Why Exercise Protects Your Memory: New Research

Recent research shows that a regular exercise program can help to prevent some of the loss of memory that comes with aging. A part of your brain called the hippocampus is the control station for memories that you store in other parts of the brain. Another brain structure called the prefrontal cortex is the central station that assembles data from other parts of your brain when you want to recall something from your past. Aging causes the brain to shrink and you lose synapses that transmit messages from one nerve to another.

Exercise causes the brain to produce a substance called Brain Derived Neurotropic Factor (BNDF) that strengthen old synapses and causes new one to grow. Researchers used MRIs of their human subjects to show that an exercise program of an hour a day, four days a week for three months caused new neurons to grow in the hippocampus. Several previous studies showed that exercise enlarges the hippocampus in rats and doubles or even triples the rate of the formation of new nerves. However, one way that rats differ from humans is that most of them like to run and need no encouragement to spend several hours a day on a treadmill.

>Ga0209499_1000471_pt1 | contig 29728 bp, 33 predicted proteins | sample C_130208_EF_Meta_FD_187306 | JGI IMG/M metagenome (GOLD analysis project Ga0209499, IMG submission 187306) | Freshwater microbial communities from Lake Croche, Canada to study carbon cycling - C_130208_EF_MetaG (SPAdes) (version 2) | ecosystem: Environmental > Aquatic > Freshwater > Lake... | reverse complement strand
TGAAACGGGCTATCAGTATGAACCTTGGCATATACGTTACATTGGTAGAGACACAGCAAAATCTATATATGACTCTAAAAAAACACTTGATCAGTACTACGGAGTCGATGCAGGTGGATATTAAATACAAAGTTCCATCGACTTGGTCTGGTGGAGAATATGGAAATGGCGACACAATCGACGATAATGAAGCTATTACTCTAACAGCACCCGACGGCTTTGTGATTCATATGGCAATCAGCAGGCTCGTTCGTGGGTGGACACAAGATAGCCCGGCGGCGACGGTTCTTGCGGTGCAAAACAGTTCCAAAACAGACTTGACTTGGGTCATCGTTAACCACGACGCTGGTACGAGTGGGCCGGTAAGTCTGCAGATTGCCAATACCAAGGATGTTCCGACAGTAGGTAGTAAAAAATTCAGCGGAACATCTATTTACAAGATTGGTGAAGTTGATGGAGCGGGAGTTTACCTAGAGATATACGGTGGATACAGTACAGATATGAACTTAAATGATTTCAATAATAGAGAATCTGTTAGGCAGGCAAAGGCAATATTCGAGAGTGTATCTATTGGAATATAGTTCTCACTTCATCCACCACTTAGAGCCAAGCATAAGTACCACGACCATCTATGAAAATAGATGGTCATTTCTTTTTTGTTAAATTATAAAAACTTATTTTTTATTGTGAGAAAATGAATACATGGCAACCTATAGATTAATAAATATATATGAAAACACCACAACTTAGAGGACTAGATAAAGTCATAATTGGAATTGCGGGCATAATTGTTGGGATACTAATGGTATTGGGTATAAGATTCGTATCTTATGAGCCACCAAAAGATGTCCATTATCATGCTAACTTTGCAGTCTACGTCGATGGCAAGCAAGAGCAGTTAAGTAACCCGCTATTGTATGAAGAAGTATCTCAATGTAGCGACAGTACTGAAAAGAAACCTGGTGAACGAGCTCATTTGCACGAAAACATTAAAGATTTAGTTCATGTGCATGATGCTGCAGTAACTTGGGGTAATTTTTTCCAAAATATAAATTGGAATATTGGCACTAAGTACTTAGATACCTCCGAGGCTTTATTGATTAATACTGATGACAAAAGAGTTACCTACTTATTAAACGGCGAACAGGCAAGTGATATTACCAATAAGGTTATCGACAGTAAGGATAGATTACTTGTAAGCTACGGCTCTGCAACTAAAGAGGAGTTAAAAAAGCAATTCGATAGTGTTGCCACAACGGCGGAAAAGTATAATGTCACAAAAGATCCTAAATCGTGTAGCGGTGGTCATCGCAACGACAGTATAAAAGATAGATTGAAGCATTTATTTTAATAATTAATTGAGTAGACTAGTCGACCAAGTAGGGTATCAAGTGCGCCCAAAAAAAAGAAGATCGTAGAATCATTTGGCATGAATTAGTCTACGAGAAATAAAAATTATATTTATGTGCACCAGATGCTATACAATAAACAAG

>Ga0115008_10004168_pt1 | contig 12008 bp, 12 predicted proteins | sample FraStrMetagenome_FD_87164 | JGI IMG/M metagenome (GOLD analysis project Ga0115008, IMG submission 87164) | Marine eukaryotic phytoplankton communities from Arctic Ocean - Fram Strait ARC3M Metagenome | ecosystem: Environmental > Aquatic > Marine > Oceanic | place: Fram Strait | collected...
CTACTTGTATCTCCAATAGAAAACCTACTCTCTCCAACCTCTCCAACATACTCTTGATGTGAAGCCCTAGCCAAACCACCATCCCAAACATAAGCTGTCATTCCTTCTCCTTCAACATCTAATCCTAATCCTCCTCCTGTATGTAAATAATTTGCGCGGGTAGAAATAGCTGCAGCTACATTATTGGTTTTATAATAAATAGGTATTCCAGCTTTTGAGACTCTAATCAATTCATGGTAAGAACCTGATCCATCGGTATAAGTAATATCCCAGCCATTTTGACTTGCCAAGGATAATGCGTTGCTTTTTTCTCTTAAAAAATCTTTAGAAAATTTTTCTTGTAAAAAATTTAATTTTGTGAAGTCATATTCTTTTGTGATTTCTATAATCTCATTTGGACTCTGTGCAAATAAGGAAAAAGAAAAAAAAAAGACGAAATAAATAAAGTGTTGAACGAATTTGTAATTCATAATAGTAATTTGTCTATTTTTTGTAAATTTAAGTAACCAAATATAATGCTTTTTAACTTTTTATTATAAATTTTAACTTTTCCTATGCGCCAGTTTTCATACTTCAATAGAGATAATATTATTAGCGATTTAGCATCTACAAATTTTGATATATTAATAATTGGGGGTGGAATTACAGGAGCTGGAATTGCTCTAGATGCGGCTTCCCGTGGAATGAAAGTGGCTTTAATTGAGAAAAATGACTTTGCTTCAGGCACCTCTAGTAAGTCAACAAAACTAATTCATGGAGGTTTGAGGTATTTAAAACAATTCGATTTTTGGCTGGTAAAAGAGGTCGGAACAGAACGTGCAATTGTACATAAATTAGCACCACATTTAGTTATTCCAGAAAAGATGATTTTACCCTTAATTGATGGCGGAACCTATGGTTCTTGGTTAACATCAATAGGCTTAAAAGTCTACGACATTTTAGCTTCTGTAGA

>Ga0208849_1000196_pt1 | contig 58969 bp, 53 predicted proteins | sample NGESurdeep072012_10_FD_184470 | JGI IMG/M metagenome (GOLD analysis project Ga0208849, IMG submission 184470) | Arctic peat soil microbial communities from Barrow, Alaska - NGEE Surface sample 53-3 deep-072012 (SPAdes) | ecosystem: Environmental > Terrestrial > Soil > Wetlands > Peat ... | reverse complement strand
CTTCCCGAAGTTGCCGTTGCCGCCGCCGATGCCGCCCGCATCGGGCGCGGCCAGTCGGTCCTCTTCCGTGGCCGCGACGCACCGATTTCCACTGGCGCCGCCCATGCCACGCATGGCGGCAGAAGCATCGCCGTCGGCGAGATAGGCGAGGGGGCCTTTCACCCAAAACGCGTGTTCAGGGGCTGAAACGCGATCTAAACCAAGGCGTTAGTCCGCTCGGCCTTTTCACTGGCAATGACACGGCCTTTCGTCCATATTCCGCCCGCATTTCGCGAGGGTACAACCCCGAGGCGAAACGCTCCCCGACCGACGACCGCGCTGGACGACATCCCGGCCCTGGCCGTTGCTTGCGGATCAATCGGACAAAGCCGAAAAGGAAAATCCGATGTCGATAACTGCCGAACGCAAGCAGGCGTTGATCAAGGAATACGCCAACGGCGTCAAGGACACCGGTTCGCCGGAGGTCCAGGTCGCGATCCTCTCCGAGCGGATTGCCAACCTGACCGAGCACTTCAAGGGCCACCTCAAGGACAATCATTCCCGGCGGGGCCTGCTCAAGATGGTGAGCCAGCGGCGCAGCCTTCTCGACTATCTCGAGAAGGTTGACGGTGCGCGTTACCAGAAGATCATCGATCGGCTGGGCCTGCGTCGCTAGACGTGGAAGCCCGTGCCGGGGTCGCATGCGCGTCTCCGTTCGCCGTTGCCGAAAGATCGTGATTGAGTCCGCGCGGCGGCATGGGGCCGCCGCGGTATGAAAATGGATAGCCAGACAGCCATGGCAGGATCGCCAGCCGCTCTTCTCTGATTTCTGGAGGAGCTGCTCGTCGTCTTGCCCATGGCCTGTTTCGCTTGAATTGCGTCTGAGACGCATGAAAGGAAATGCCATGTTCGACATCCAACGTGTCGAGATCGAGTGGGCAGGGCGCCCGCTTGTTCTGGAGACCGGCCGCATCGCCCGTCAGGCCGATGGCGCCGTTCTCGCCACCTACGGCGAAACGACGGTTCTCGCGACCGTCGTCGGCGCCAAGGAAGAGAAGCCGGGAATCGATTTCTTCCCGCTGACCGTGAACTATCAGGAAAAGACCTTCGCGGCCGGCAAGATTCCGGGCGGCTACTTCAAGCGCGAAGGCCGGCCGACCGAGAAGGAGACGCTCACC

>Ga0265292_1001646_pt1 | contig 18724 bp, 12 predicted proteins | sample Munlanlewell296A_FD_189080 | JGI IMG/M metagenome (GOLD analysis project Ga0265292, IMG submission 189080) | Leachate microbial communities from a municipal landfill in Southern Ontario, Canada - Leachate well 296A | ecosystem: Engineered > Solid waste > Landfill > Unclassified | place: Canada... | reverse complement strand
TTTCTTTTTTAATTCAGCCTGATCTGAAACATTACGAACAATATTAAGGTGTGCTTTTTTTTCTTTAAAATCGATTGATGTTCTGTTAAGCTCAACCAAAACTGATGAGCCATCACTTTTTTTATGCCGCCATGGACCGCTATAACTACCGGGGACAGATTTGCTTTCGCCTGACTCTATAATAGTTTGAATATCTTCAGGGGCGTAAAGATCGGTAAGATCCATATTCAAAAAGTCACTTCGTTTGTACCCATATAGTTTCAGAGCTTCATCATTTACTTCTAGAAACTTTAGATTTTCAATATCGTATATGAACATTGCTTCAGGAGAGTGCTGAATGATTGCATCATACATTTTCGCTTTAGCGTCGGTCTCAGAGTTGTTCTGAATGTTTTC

There is also emerging evidence that physical activity may be protective against neurological disorders, including Alzheimer's and other forms of dementia, Parkinson's disease, strokes and spinal cord injuries. If you are not a regular exerciser, check with your doctor and get started. Journal reference; more on preventing memory loss with exercise; more on Alzheimer's


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